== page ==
Despite an apparent move away from growing its renewable energy sector, data compiled by PwC shows that Britain posted a record 34 per cent jump in green power last year.
The ruling Conservative party recently displayed a lukewarm approach to the renewables sector, reducing supports to solar plants.
However coal-fired power plant closures and improved energy efficiency has seen the country rise to second place in a global ranking of countries’ green economic performance.
Only Australia finished higher, which is a surprising statistic in itself, given that country’s government attitude to the sector since taking office. Australia slashed its carbon intensity by 7.2 per cent after a drop in energy demand and a rise in hydropower.
“The UK is starting to turn the corner on carbon,” said Leo Johnson, a partner in the climate change division of PwC, the accountancy group, which does an annual ranking of nations’ “carbon intensity” – the amount of carbon dioxide emitted for every dollar of gross domestic product.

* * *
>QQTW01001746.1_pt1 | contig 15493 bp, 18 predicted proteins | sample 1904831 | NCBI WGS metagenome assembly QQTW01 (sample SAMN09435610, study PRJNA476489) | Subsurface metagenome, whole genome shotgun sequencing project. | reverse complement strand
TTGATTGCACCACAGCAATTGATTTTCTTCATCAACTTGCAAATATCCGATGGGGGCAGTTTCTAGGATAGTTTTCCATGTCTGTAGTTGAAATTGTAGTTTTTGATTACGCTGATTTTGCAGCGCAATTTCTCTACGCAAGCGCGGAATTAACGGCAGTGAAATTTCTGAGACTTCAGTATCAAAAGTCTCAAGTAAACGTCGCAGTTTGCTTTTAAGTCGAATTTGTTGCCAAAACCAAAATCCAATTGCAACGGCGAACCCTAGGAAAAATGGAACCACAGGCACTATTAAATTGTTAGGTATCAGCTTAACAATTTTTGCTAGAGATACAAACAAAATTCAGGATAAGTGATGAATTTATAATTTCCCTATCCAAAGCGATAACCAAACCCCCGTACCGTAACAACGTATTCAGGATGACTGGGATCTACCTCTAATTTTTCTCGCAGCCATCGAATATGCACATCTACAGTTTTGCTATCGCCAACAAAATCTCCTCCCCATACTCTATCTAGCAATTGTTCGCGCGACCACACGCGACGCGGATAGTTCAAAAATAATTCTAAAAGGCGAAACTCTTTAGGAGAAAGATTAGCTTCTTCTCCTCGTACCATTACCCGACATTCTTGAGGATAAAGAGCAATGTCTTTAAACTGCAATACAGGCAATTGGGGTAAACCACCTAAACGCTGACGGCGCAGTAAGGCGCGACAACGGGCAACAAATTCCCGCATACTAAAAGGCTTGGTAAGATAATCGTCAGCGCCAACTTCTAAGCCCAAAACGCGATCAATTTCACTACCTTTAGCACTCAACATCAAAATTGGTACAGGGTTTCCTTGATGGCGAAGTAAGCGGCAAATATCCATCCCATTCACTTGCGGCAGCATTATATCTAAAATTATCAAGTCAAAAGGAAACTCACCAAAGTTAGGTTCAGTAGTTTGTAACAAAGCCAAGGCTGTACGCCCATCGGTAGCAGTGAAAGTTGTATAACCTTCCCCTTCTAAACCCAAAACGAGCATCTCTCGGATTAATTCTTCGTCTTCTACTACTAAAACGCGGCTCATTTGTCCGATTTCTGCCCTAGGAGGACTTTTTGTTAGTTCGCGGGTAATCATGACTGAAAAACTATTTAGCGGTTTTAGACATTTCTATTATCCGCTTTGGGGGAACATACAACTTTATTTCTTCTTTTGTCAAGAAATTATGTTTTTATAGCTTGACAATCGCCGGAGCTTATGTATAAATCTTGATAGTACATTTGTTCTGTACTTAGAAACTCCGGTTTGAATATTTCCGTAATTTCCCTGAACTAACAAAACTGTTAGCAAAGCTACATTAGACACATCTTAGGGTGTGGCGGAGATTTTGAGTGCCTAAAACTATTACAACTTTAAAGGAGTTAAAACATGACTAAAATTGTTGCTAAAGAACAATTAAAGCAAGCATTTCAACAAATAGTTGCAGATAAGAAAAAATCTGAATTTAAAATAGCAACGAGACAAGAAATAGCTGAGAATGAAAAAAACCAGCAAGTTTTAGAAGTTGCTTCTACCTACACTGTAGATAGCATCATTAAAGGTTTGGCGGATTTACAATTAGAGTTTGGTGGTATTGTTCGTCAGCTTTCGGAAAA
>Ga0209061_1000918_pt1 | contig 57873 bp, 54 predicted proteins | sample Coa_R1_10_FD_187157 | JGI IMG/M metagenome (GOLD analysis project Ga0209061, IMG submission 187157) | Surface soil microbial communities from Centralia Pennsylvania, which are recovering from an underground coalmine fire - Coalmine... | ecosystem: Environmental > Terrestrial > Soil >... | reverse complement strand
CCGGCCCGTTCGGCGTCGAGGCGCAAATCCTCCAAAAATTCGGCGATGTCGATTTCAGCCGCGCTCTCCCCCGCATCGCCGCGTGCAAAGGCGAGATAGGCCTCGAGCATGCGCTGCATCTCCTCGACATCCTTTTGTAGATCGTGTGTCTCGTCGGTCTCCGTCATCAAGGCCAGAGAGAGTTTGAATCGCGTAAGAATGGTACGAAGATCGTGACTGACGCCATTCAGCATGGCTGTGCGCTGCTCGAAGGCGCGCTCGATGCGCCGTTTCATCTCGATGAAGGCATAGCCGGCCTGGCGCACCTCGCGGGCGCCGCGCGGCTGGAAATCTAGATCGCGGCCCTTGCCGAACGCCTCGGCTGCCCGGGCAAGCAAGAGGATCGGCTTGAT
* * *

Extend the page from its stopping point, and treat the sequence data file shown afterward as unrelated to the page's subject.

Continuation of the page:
This is an important measure of whether economies can keep growing while slowing the carbon dioxide emissions from burning fossil fuels that are responsible for climate change.
PwC’s latest study shows the UK cut its carbon intensity by 4.8 per cent in 2013 compared with a year earlier. This was four times the average global level.
The coalition government has approved a hefty round of subsidies worth billions of pounds for renewable and nuclear in the last year through its energy bill.
The 34 per cent growth in renewable energy in the UK was the biggest of any G20 country, according to PwC, quoting data from BP’s world energy review rather than UK energy department statistics, which show a 30 per cent rise in such generation last year.
The UK figures show renewables accounted for 15 per cent of UK electricity generation in 2013 – lower than Germany, Spain and other big renewable markets but still notable.
Globally, countries should have cut their carbon intensity by 6 per cent last year to avoid two degrees of warming, PwC has calculated. Instead, they managed only 1.2 per cent, meaning the world is on track to reach 4 degrees of warming by the end of the century.